Slate Rock Brewing is a concept that could become a brewery, perhaps the first in Clark County. Details as they come available. Met Shawn and Orianne recently, great folks... the kind we want in the business. The land has been purchased, so they are making progress.


* The Beer Ratings Explained:

All ratings listed in parenthesis are from RateBeer.Com.
This is a great place to read (or even write your own) reviews of any beer in the world. The ratings are designed to rate beers relative to all other beers, and then to measure them against all beers within the specific style.

At RateBeer.Com, reviewers not only describe, but also score the beer on appearance, flavor, smell, etc. Upon completion of the scales, the site converts the rating into a calculated score. Once enough scores are entered, two 'stratified' scores are displayed. I show those scores in parenthesis i.e. (55/66) If there aren't enough ratings to establish a calculated score, I'll indicate by (NR)

To understand the resulting scores, imagine stacking all the beers in the world on top of each other in order of the scores. You begin stacking the lowest ones then save the highest scores for last. You would then mark off 100 equal lines as you worked your way up the pile. The beers within each of these lines would represent that score/percentile. Those on top, down to the first mark, are the 100’s. When you get to the next line down, those are the 99’s and so on. The same number of beers are in each group. If there are 500 beers rated 100, then there will be 500 beers rated 99, and so on.

There is a significant difference in the two scores shown on the RateBeer pages. The first is a competition/comparison of all beers. The second number is actually more important in my mind. It is a competition of beers within that style. Imperial Stouts dominate the top of the pile, summer’s refreshing lagers don’t stand a chance against them. So if you want to buy a great lager, the second score is much more important.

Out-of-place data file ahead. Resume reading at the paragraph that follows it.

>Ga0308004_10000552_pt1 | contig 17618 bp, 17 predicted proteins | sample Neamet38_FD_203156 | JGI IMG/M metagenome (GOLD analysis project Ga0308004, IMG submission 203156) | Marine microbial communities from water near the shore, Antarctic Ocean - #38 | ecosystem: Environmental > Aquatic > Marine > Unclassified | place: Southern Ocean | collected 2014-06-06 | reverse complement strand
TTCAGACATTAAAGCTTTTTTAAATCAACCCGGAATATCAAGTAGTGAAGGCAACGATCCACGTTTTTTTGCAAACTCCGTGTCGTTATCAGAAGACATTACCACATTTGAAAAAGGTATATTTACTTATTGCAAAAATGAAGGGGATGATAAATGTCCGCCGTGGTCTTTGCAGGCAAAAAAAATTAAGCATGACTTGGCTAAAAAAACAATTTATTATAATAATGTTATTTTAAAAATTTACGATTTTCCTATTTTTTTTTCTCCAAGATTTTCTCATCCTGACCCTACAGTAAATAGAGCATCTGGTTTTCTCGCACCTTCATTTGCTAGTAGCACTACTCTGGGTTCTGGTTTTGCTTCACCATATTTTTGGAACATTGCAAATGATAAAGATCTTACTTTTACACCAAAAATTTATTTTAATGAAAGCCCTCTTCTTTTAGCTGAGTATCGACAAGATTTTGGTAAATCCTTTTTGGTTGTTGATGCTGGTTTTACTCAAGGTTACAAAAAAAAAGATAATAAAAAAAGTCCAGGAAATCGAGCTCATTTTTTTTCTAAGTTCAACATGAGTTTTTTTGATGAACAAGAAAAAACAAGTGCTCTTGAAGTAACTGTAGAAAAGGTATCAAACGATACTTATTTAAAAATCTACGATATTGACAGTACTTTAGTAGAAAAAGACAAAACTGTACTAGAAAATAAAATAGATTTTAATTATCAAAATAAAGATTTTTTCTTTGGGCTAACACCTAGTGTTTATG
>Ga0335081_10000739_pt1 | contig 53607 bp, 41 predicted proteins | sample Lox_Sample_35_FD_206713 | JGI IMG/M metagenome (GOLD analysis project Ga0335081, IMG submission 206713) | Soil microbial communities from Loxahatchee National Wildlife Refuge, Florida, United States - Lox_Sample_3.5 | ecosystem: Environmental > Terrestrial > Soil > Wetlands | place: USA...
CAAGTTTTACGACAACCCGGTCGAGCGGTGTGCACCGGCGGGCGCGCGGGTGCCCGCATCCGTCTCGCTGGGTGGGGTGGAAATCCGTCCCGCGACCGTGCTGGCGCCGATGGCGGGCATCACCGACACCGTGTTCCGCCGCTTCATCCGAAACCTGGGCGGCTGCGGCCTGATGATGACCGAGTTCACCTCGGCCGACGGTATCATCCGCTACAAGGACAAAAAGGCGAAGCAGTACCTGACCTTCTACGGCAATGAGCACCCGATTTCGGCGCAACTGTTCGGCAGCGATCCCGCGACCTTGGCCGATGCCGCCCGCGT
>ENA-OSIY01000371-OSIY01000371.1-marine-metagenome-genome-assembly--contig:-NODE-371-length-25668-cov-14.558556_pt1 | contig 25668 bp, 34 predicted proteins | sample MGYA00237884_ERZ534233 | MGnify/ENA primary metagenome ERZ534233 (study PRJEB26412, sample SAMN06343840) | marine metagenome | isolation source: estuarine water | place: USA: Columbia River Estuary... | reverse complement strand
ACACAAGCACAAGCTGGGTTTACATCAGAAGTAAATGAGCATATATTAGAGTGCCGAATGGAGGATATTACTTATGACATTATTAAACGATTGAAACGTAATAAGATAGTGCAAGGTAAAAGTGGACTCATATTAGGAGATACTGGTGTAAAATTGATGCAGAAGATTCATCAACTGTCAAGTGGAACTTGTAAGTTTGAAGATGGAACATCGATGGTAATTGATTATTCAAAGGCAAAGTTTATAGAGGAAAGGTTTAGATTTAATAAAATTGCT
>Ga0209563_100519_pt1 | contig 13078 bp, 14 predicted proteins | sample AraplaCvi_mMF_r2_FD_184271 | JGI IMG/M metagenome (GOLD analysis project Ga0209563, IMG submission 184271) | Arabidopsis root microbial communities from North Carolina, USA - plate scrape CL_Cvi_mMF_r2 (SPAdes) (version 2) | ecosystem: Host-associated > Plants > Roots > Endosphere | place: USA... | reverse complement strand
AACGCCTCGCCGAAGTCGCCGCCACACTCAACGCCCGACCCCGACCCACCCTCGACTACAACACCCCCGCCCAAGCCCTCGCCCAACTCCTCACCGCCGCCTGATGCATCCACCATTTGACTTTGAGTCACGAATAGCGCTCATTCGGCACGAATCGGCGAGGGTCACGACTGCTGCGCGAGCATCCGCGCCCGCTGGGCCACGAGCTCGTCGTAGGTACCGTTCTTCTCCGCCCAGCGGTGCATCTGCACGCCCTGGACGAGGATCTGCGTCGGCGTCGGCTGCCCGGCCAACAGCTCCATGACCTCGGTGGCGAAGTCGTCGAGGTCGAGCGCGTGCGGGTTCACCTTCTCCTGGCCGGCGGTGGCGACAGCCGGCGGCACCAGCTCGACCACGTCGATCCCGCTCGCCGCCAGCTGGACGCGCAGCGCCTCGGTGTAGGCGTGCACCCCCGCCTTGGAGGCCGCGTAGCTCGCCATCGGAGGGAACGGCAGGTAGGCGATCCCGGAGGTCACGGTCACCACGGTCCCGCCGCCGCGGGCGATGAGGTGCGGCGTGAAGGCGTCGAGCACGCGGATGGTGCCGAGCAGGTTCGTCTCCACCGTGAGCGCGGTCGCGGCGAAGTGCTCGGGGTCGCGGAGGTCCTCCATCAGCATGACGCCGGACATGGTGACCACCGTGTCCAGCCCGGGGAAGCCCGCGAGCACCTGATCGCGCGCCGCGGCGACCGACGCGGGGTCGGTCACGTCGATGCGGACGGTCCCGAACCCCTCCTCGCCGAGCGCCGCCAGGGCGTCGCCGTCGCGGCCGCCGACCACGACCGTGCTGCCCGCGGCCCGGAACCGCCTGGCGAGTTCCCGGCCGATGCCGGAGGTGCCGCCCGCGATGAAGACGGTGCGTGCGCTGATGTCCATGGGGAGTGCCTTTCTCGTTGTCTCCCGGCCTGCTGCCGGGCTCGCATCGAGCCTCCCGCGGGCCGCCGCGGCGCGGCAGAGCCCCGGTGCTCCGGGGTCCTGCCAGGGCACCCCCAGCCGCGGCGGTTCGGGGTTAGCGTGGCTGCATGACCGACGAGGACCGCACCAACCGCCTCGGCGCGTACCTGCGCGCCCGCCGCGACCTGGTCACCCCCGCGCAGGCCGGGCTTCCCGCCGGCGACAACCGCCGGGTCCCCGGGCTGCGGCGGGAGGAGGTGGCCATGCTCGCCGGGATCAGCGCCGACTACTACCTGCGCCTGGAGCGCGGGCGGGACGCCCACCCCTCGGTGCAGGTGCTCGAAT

Example: New Belgian Shift, listed as a Premium Lager, scores (74/97). In the all-beer pile it rises only to the 74th percentile. In the Premium Lager pile it rises way up to the 97th percentile, making it a World Class Premium Lager. When I come in from a bike ride, I’d much prefer the 74 rated Shift to the 100 rated Prairie Bomb!

The RateBeer.Com scores are quantative percentiles (measurable scales) which is quite different from qualitative (not measurable, but based on expert opinion) scoring. In qualitative scoring, there is no limit to how many beers are rated 100. It is a matter of subjective opinion of the small group of tasters (think Parker wine ratings). The RateBeer.Com quantified percentile rating is statistically measurable, averaged out over what a large population of beer drinkers score... geeks like you and me... The result is more of a comparison, a competition if you will, between beers. The beers are measured relative to each other using a precise scientific method. It is a much more valid and reliable way to rate beer than any other rating service I have seen.

Since it takes several folks rating a beer for a score to be established, and even then sometimes the scores are skewed from such a small sample size. In those cases the score will appear as (NR).

Write for Us!:

Report what you see. Express yourself. Find your muse. Tell us what is happening out there. Even if you don’t want to write an entire article, at least keep us posted as to what you know about activities and products coming into the market.

**Disclaimer:

The opinions expressed in this newsletter, unless directly quoted, are mine alone and do not necessarily (and often are the polar opposite) of those of the sponsors. On more than one occasion they've dusted off my britches, so please don't necessarily assume that they  agree with my ramblings.

No DWI:

If you’re out and about, and you realize you’ve had a beer or two too many, remember that there are several choices to keep you out of trouble. Call a taxi, call a friend, but please don’t ever drive drunk.

Research for articles almost always include a refresher course via Wikipedia and RateBeer.Com

 



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All references to the term Beer Snob are self-avowed and may be little more than the egotistical ramblings of John himself. It is unknown if he is highly qualified to be an expert at anything. He at least sounds like he knows what he's talking about when it comes to beer, but most people who listen to him talk about the same have been drinking, and are therefore unreliable. The term Beer Snob may not be valid in all 50 states, at the mid-point of the Gulf of Mexico, or in the most rural parts of Lonoke County (which if you don't know, is most of Lonoke County). If you have a low opinion of John, or disagree with anything he says, or have a problem with his being given any undue respect relative to his knowledge of beer, please keep it to yourself. All rights reserved.